Tuesday, December 05, 2006

A wkend in Gunma

I recently had the opportunity to attend the anniversary celebrations of the founding of a Buddhist temple in Japan. The officiating priest, R , has a doctorate in Indian Buddhist Philosophy from Delhi University and he runs this temple in a quaint village in the Gunma Prefecture in Japan. It took us two hrs to get to Gunma from Tokyo. We were met by R who then proceeded to show us around the place, before we headed to the Temple. The Shot above is from a coffee shop overlooking a golf course. It was a bright and sunny, albeit cold day. However, we enjoyed being out in it. The fall colors were still changing and the sunlight filtering through a myriad of colors gave everything a beautiful hue.

This is a waterfall that has its origins in a natural spring. The water is so pure and clear that it is bottled and sold commercially. Even while we were there, people were filling their water bottles with the water from the spring.

This is the spring itself , or rather, the spring is flowing below that maple leaf. The leaf itself is suspended over a cobweb. On seeing this pic, an IM buddy remarked that I must have real quick fingers. While I am a trigger happy , camera toting maniac, even I am not that good. Just really really lucky when it comes to shots like these.
Next stop, the spa we were sposed to go to. The original plan was for us to head back to the temple, have lunch, laze a little and head to this spa, have a luxurious bath in one of the hot springs and then have dinner and go sleep. This stopover was just a photo -op , that R was kind enough to provide us.
It is right next to this river, offering us beautiful vistas, wherever we looked.

The maple trees on this lane have completely changed colors to a dark shade of red. Imagina a long line of crimson red headed maples on a curving road that runs by a river. Heaven does not get any closer than this.
This is a shot of the bell ringer in front of the temple. Notice the Ganesha figurine. Statuettes of hindu deities are a common feature in a lot of temples here.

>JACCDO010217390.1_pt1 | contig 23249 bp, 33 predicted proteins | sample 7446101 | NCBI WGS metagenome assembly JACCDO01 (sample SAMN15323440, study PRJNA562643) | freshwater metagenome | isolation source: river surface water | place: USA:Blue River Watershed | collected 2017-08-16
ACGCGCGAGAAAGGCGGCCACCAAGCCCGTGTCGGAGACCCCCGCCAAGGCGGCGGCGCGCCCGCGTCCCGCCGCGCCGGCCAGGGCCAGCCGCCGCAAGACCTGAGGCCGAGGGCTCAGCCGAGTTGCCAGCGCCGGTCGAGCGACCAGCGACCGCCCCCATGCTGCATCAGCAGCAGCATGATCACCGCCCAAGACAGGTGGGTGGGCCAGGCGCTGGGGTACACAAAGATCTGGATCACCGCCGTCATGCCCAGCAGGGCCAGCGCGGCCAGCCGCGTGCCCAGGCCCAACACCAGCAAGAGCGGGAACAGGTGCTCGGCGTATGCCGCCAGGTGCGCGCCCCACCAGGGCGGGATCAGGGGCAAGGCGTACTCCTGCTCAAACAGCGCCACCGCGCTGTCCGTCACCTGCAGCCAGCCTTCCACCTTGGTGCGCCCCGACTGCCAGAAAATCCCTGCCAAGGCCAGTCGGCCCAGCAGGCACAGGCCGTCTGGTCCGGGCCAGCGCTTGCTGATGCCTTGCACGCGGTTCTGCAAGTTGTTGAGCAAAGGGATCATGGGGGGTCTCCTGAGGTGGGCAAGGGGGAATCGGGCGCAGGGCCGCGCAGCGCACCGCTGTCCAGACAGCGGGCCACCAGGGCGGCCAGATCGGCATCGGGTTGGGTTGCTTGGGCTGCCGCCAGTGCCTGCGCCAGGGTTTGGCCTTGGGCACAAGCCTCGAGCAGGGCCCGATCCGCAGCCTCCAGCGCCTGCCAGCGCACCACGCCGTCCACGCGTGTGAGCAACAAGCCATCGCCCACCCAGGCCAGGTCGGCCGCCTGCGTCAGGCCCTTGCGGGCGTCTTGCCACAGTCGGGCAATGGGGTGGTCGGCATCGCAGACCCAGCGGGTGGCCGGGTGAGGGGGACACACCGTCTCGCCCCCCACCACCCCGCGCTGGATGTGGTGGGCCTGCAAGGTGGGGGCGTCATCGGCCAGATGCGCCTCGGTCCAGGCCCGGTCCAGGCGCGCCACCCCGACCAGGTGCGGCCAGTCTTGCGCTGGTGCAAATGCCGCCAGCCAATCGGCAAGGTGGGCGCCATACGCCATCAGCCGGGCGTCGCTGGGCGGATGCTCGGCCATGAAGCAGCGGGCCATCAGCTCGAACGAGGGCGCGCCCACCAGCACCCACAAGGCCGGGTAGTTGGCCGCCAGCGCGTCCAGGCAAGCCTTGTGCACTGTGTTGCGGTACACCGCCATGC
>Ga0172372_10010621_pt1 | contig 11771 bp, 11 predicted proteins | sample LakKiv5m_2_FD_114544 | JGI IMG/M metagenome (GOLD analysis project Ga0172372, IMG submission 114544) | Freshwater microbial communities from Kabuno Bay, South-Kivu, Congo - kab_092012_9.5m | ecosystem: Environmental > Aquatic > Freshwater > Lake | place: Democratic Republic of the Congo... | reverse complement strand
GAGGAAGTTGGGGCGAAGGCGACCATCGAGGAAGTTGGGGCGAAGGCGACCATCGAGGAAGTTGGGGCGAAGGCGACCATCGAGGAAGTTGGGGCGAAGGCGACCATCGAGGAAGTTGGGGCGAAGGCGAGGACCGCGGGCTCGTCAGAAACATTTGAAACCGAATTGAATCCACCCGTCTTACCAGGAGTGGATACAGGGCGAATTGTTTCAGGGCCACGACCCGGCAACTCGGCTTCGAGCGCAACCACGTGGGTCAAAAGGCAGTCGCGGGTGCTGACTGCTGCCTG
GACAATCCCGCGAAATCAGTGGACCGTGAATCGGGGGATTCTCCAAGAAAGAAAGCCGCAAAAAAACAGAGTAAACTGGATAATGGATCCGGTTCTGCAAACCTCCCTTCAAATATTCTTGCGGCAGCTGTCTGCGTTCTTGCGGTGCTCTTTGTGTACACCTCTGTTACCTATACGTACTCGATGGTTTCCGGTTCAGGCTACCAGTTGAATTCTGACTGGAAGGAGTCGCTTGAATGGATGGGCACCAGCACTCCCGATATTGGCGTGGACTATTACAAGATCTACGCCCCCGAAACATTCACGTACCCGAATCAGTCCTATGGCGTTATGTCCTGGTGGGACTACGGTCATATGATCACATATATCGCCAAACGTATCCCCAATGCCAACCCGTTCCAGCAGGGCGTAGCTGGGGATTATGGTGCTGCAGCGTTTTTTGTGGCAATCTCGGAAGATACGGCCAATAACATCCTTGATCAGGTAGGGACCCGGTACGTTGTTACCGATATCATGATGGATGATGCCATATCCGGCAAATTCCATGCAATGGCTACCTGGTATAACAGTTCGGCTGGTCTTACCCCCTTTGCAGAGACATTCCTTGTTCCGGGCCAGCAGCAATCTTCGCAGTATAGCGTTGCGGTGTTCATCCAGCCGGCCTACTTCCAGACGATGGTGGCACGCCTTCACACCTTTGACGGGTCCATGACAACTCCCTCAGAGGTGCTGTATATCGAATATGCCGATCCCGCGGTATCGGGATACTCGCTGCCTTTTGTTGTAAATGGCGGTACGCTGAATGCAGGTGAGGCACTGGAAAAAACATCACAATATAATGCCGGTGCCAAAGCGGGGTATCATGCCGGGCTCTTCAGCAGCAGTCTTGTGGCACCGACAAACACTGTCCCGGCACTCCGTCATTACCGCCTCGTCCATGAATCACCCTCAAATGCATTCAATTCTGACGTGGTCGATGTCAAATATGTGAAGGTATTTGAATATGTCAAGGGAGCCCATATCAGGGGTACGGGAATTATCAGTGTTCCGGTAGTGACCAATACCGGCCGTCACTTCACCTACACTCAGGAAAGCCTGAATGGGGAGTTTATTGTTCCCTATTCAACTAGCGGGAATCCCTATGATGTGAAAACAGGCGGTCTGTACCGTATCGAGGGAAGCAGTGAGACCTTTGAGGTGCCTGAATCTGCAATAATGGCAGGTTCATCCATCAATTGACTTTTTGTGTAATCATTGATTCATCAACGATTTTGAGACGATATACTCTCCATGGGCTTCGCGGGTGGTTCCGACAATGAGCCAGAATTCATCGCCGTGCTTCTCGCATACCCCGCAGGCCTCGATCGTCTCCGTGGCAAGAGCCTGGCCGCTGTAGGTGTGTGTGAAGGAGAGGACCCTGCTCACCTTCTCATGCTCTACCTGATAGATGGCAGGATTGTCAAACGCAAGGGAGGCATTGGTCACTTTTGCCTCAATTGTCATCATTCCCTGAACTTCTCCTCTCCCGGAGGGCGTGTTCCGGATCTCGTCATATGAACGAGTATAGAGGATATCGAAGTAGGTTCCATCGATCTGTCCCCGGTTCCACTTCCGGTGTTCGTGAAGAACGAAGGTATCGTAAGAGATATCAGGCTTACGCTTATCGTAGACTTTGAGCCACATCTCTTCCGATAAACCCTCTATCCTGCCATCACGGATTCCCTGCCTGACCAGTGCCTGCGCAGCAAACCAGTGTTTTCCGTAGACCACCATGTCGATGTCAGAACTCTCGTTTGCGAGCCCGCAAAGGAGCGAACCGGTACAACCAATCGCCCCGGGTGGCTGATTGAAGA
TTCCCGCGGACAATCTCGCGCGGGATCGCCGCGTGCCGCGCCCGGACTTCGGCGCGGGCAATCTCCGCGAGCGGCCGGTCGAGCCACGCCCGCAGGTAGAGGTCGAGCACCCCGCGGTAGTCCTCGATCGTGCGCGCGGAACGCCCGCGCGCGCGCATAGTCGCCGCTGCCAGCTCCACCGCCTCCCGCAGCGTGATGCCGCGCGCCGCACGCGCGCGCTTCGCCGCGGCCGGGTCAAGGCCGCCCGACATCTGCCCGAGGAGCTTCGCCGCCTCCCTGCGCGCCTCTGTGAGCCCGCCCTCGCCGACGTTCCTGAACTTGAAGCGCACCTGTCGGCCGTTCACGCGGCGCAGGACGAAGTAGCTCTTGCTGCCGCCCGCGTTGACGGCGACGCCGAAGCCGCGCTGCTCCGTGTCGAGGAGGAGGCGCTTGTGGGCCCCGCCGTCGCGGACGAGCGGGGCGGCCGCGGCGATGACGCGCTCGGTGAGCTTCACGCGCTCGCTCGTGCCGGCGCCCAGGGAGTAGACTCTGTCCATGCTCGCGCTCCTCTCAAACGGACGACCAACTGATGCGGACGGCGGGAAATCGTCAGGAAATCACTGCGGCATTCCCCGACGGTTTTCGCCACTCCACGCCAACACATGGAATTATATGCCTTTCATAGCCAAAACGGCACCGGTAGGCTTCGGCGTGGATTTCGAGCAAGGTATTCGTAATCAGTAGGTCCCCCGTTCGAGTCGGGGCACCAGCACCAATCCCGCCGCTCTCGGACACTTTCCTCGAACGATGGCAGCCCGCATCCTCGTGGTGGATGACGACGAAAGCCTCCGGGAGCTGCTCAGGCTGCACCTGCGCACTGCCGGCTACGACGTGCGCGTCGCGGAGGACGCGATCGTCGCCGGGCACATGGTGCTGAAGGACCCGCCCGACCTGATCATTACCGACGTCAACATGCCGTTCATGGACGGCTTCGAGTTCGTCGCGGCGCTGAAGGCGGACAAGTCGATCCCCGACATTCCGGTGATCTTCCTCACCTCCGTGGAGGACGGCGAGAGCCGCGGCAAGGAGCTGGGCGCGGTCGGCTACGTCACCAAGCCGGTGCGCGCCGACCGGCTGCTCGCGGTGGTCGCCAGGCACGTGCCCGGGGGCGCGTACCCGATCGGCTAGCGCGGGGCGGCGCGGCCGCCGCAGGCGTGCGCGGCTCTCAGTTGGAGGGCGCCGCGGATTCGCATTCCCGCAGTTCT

A tree in the temple compound with a natural stool to sit on , under its shade , during the summer months maybe.
Here's R , in his full ensemble, talking to his congregation. While I don't understand nihongo, just the gamut of expression on his face while he talked , were a delight for a shutter bug like me.

A view of the temple altar

A few old ladies from the village. These troopers had come the previous day and cooked. They'd come back again on the day of the ceremony , really early and finished the cooking. They then proceeded to serve some 250 ppl, their lunch. Not for a moment did I see their faces without a smile.
An elderly couple in conversation during the ceremony.

R, at his drum , after his talk and before he started the Homa or havan. The buddhist ceremonies I have attended back in India, don't include a havan. Here, on the other hand they seem to be an essential part of the prayer process.

A row of scribes sitting at their low benches. I may be mistaken but they are here to transcribe the wishes or blessings for ppl , or maybe they just write the names of the ppl .

In amazingly beautiful KANJI

A lady talking to one of the scribes, Maybe telling him what to put in, on that paper

Meanwhile, in culmination of the havan, R lit up a thick bunch of incense sticks. These were then passed on , one each to a member , who could then offer it to the Buddha, and maybe make a wish and receive a blessing.

An elderly member of the congregation ready to bless the people. Reminded me of the knighting process, because of the wooden sword in his hand.

The incense sticks being handed out.

And then the blessing

This is where all the incense sticks went.

The front of the temple

And our elderly scribe taking a smoke break